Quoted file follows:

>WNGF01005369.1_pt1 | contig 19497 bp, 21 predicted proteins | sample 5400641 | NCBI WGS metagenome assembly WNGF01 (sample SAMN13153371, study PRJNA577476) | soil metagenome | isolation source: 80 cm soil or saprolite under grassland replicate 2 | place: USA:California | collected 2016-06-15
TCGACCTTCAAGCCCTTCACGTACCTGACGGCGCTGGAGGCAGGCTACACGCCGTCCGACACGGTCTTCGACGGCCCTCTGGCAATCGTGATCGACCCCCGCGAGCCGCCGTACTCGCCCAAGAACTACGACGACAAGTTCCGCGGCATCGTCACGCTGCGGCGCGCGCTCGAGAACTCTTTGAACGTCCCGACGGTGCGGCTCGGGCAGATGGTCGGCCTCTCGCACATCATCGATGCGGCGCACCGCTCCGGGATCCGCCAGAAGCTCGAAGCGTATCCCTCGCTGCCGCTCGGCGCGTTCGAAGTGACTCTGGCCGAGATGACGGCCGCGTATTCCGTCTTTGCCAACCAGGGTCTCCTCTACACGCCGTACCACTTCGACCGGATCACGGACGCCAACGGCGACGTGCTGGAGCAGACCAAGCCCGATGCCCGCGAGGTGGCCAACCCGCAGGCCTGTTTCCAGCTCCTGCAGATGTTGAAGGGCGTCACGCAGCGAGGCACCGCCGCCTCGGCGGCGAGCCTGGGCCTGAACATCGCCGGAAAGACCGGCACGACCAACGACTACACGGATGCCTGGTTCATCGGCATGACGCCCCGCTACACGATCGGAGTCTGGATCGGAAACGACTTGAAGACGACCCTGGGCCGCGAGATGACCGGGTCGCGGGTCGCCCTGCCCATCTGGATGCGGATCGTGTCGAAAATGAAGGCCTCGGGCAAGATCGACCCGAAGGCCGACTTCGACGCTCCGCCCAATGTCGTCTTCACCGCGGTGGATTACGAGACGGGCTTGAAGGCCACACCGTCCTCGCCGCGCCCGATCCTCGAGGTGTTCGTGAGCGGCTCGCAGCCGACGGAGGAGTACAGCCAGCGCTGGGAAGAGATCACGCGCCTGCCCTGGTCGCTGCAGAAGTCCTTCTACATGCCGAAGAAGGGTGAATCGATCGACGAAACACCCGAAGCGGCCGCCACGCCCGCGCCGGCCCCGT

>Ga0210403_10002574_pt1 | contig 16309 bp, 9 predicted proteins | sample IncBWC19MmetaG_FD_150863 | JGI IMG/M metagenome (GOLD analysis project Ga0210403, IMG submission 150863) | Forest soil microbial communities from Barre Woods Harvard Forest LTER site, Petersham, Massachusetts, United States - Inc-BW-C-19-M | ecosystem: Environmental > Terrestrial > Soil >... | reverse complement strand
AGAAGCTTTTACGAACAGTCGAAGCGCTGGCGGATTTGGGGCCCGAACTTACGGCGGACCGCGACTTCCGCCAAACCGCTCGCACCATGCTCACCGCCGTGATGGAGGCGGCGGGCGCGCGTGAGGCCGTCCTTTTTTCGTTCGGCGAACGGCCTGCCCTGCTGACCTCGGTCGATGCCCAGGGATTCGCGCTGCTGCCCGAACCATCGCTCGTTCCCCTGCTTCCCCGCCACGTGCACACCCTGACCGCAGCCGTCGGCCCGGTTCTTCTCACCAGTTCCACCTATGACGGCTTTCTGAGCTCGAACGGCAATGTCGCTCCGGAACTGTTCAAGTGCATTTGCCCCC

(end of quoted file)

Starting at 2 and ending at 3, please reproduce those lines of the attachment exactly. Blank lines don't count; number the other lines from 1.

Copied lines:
TCGACCTTCAAGCCCTTCACGTACCTGACGGCGCTGGAGGCAGGCTACACGCCGTCCGACACGGTCTTCGACGGCCCTCTGGCAATCGTGATCGACCCCCGCGAGCCGCCGTACTCGCCCAAGAACTACGACGACAAGTTCCGCGGCATCGTCACGCTGCGGCGCGCGCTCGAGAACTCTTTGAACGTCCCGACGGTGCGGCTCGGGCAGATGGTCGGCCTCTCGCACATCATCGATGCGGCGCACCGCTCCGGGATCCGCCAGAAGCTCGAAGCGTATCCCTCGCTGCCGCTCGGCGCGTTCGAAGTGACTCTGGCCGAGATGACGGCCGCGTATTCCGTCTTTGCCAACCAGGGTCTCCTCTACACGCCGTACCACTTCGACCGGATCACGGACGCCAACGGCGACGTGCTGGAGCAGACCAAGCCCGATGCCCGCGAGGTGGCCAACCCGCAGGCCTGTTTCCAGCTCCTGCAGATGTTGAAGGGCGTCACGCAGCGAGGCACCGCCGCCTCGGCGGCGAGCCTGGGCCTGAACATCGCCGGAAAGACCGGCACGACCAACGACTACACGGATGCCTGGTTCATCGGCATGACGCCCCGCTACACGATCGGAGTCTGGATCGGAAACGACTTGAAGACGACCCTGGGCCGCGAGATGACCGGGTCGCGGGTCGCCCTGCCCATCTGGATGCGGATCGTGTCGAAAATGAAGGCCTCGGGCAAGATCGACCCGAAGGCCGACTTCGACGCTCCGCCCAATGTCGTCTTCACCGCGGTGGATTACGAGACGGGCTTGAAGGCCACACCGTCCTCGCCGCGCCCGATCCTCGAGGTGTTCGTGAGCGGCTCGCAGCCGACGGAGGAGTACAGCCAGCGCTGGGAAGAGATCACGCGCCTGCCCTGGTCGCTGCAGAAGTCCTTCTACATGCCGAAGAAGGGTGAATCGATCGACGAAACACCCGAAGCGGCCGCCACGCCCGCGCCGGCCCCGT

>Ga0210403_10002574_pt1 | contig 16309 bp, 9 predicted proteins | sample IncBWC19MmetaG_FD_150863 | JGI IMG/M metagenome (GOLD analysis project Ga0210403, IMG submission 150863) | Forest soil microbial communities from Barre Woods Harvard Forest LTER site, Petersham, Massachusetts, United States - Inc-BW-C-19-M | ecosystem: Environmental > Terrestrial > Soil >... | reverse complement strand